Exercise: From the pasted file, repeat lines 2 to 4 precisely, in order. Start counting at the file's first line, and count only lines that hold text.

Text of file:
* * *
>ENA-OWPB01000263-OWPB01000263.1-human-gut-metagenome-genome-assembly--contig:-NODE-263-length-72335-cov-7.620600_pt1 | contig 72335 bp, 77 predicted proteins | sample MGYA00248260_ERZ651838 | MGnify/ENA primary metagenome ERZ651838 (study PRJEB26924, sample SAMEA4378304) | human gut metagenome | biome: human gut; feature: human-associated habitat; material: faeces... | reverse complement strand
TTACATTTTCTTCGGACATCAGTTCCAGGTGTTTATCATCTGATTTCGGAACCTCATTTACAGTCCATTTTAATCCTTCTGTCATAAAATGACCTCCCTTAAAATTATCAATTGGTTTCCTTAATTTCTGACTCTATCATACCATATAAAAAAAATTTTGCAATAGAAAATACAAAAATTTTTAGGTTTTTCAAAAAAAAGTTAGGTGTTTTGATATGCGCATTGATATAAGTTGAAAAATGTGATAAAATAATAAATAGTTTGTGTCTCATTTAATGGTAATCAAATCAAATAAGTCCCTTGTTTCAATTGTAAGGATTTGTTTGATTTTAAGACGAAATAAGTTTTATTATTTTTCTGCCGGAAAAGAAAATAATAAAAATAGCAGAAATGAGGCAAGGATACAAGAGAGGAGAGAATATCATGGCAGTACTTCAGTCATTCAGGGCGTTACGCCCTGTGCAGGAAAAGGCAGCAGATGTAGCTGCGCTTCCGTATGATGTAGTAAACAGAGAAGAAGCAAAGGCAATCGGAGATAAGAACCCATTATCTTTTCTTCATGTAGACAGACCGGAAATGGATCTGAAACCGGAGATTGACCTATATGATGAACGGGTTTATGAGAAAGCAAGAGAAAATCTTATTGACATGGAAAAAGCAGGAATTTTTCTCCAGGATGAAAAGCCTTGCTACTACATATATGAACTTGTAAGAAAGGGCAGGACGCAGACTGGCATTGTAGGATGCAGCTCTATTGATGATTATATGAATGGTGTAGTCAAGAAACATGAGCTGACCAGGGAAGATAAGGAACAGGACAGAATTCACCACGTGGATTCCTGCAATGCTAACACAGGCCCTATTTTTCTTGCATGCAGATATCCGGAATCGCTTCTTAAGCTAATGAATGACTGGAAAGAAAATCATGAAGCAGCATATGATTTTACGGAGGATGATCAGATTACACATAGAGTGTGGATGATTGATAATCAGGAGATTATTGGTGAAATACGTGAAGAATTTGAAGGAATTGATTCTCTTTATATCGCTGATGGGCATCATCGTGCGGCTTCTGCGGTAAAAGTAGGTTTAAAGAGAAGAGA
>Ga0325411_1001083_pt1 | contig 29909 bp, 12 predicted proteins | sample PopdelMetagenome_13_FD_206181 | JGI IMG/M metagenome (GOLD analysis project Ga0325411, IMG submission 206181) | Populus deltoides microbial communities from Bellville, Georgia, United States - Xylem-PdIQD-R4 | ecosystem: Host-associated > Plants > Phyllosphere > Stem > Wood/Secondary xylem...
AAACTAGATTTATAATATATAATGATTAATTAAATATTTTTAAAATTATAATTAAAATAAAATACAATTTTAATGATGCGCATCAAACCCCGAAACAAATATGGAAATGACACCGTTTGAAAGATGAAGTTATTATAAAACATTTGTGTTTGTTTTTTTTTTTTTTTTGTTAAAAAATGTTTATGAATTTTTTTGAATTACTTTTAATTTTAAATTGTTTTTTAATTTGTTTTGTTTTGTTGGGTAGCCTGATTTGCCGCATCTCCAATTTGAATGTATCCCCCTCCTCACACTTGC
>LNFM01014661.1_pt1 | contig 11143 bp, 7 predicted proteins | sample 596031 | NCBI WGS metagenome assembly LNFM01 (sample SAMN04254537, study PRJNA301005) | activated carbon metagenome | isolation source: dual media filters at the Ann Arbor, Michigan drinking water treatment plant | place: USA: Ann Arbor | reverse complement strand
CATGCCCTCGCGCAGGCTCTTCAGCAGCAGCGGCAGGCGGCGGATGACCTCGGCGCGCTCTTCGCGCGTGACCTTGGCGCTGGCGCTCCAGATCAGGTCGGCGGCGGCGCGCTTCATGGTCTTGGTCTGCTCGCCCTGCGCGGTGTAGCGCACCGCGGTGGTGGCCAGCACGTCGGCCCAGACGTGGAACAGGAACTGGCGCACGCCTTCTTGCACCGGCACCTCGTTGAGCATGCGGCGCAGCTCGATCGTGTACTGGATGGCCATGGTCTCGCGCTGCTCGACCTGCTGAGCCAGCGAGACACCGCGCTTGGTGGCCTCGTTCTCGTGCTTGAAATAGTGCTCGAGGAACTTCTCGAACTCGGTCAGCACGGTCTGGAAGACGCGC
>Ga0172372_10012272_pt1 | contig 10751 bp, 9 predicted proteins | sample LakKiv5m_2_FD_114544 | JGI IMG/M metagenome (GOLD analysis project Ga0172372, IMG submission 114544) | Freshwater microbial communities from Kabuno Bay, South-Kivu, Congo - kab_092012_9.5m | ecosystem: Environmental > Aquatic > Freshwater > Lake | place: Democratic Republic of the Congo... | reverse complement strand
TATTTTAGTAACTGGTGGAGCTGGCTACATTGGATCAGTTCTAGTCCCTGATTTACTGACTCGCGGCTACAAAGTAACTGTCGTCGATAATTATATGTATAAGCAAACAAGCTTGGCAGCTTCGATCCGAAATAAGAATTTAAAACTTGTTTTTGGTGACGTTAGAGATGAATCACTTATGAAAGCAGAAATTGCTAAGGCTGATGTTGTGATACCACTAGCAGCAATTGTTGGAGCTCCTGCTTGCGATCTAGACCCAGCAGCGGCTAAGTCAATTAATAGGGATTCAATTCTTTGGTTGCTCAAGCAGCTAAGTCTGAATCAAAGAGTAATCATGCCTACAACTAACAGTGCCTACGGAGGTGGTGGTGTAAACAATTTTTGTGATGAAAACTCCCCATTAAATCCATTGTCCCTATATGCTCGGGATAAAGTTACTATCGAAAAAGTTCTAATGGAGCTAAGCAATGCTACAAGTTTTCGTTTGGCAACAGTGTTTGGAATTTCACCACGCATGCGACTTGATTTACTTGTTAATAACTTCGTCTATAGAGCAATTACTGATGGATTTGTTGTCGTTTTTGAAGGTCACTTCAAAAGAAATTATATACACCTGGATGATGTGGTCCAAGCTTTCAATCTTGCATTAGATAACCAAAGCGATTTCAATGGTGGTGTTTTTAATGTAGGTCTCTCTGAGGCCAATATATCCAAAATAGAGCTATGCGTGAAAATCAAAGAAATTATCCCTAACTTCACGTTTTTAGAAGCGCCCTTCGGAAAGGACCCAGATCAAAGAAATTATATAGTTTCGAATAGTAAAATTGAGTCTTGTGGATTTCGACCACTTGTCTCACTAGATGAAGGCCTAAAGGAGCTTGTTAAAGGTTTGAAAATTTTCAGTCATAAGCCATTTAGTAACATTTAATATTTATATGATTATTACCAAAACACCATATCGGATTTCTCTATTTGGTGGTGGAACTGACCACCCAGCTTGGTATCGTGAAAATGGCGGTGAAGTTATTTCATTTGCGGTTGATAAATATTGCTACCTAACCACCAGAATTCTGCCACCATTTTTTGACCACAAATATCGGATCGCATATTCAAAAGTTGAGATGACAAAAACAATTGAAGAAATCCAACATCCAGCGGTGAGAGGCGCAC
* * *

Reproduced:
TTACATTTTCTTCGGACATCAGTTCCAGGTGTTTATCATCTGATTTCGGAACCTCATTTACAGTCCATTTTAATCCTTCTGTCATAAAATGACCTCCCTTAAAATTATCAATTGGTTTCCTTAATTTCTGACTCTATCATACCATATAAAAAAAATTTTGCAATAGAAAATACAAAAATTTTTAGGTTTTTCAAAAAAAAGTTAGGTGTTTTGATATGCGCATTGATATAAGTTGAAAAATGTGATAAAATAATAAATAGTTTGTGTCTCATTTAATGGTAATCAAATCAAATAAGTCCCTTGTTTCAATTGTAAGGATTTGTTTGATTTTAAGACGAAATAAGTTTTATTATTTTTCTGCCGGAAAAGAAAATAATAAAAATAGCAGAAATGAGGCAAGGATACAAGAGAGGAGAGAATATCATGGCAGTACTTCAGTCATTCAGGGCGTTACGCCCTGTGCAGGAAAAGGCAGCAGATGTAGCTGCGCTTCCGTATGATGTAGTAAACAGAGAAGAAGCAAAGGCAATCGGAGATAAGAACCCATTATCTTTTCTTCATGTAGACAGACCGGAAATGGATCTGAAACCGGAGATTGACCTATATGATGAACGGGTTTATGAGAAAGCAAGAGAAAATCTTATTGACATGGAAAAAGCAGGAATTTTTCTCCAGGATGAAAAGCCTTGCTACTACATATATGAACTTGTAAGAAAGGGCAGGACGCAGACTGGCATTGTAGGATGCAGCTCTATTGATGATTATATGAATGGTGTAGTCAAGAAACATGAGCTGACCAGGGAAGATAAGGAACAGGACAGAATTCACCACGTGGATTCCTGCAATGCTAACACAGGCCCTATTTTTCTTGCATGCAGATATCCGGAATCGCTTCTTAAGCTAATGAATGACTGGAAAGAAAATCATGAAGCAGCATATGATTTTACGGAGGATGATCAGATTACACATAGAGTGTGGATGATTGATAATCAGGAGATTATTGGTGAAATACGTGAAGAATTTGAAGGAATTGATTCTCTTTATATCGCTGATGGGCATCATCGTGCGGCTTCTGCGGTAAAAGTAGGTTTAAAGAGAAGAGA
>Ga0325411_1001083_pt1 | contig 29909 bp, 12 predicted proteins | sample PopdelMetagenome_13_FD_206181 | JGI IMG/M metagenome (GOLD analysis project Ga0325411, IMG submission 206181) | Populus deltoides microbial communities from Bellville, Georgia, United States - Xylem-PdIQD-R4 | ecosystem: Host-associated > Plants > Phyllosphere > Stem > Wood/Secondary xylem...
AAACTAGATTTATAATATATAATGATTAATTAAATATTTTTAAAATTATAATTAAAATAAAATACAATTTTAATGATGCGCATCAAACCCCGAAACAAATATGGAAATGACACCGTTTGAAAGATGAAGTTATTATAAAACATTTGTGTTTGTTTTTTTTTTTTTTTTGTTAAAAAATGTTTATGAATTTTTTTGAATTACTTTTAATTTTAAATTGTTTTTTAATTTGTTTTGTTTTGTTGGGTAGCCTGATTTGCCGCATCTCCAATTTGAATGTATCCCCCTCCTCACACTTGC